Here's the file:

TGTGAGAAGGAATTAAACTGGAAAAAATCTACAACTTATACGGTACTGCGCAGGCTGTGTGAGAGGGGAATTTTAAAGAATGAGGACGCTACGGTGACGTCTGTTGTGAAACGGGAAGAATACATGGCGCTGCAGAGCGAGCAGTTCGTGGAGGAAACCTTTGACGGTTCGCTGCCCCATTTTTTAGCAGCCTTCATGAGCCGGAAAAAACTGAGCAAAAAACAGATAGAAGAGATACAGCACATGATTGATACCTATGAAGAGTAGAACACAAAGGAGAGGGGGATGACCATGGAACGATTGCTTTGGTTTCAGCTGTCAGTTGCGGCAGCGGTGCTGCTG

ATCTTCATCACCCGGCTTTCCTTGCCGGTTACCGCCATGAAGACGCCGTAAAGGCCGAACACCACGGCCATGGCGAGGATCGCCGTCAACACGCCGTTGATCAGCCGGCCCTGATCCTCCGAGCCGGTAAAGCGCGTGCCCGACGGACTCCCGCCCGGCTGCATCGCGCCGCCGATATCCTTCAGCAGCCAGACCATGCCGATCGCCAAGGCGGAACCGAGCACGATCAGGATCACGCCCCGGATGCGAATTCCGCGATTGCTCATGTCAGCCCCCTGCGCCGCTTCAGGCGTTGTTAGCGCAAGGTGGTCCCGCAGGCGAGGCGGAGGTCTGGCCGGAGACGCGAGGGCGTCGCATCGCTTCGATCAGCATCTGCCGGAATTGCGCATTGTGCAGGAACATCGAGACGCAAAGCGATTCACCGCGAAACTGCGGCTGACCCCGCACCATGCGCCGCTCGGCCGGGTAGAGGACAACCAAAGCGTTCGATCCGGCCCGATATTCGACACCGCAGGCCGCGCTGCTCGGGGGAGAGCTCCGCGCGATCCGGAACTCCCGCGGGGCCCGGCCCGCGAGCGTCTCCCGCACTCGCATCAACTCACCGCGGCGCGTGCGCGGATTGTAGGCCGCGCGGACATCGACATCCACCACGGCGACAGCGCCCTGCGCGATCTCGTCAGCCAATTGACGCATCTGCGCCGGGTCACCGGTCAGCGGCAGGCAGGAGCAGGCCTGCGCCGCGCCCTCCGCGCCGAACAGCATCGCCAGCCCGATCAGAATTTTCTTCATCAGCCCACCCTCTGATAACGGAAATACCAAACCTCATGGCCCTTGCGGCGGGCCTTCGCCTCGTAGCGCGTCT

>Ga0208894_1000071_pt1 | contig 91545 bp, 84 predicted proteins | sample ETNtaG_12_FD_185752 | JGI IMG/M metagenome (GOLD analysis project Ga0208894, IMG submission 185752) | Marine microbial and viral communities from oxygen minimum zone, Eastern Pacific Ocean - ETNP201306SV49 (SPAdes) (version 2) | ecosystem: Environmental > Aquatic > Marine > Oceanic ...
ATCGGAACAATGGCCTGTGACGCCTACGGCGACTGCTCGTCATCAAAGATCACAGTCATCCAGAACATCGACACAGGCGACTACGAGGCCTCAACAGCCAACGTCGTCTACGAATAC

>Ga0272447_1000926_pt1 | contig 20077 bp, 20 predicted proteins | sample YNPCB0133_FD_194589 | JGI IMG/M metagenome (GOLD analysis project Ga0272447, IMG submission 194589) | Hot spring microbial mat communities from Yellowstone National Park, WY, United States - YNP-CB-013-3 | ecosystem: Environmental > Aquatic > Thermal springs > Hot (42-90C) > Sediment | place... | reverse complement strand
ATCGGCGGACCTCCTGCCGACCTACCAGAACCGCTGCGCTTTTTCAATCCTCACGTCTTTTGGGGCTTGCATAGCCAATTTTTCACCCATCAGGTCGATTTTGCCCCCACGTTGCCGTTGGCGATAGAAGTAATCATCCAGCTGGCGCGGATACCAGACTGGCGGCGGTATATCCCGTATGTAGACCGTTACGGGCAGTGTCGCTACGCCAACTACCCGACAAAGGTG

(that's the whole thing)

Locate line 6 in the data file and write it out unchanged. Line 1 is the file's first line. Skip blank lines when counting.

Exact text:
ATCGGCGGACCTCCTGCCGACCTACCAGAACCGCTGCGCTTTTTCAATCCTCACGTCTTTTGGGGCTTGCATAGCCAATTTTTCACCCATCAGGTCGATTTTGCCCCCACGTTGCCGTTGGCGATAGAAGTAATCATCCAGCTGGCGCGGATACCAGACTGGCGGCGGTATATCCCGTATGTAGACCGTTACGGGCAGTGTCGCTACGCCAACTACCCGACAAAGGTG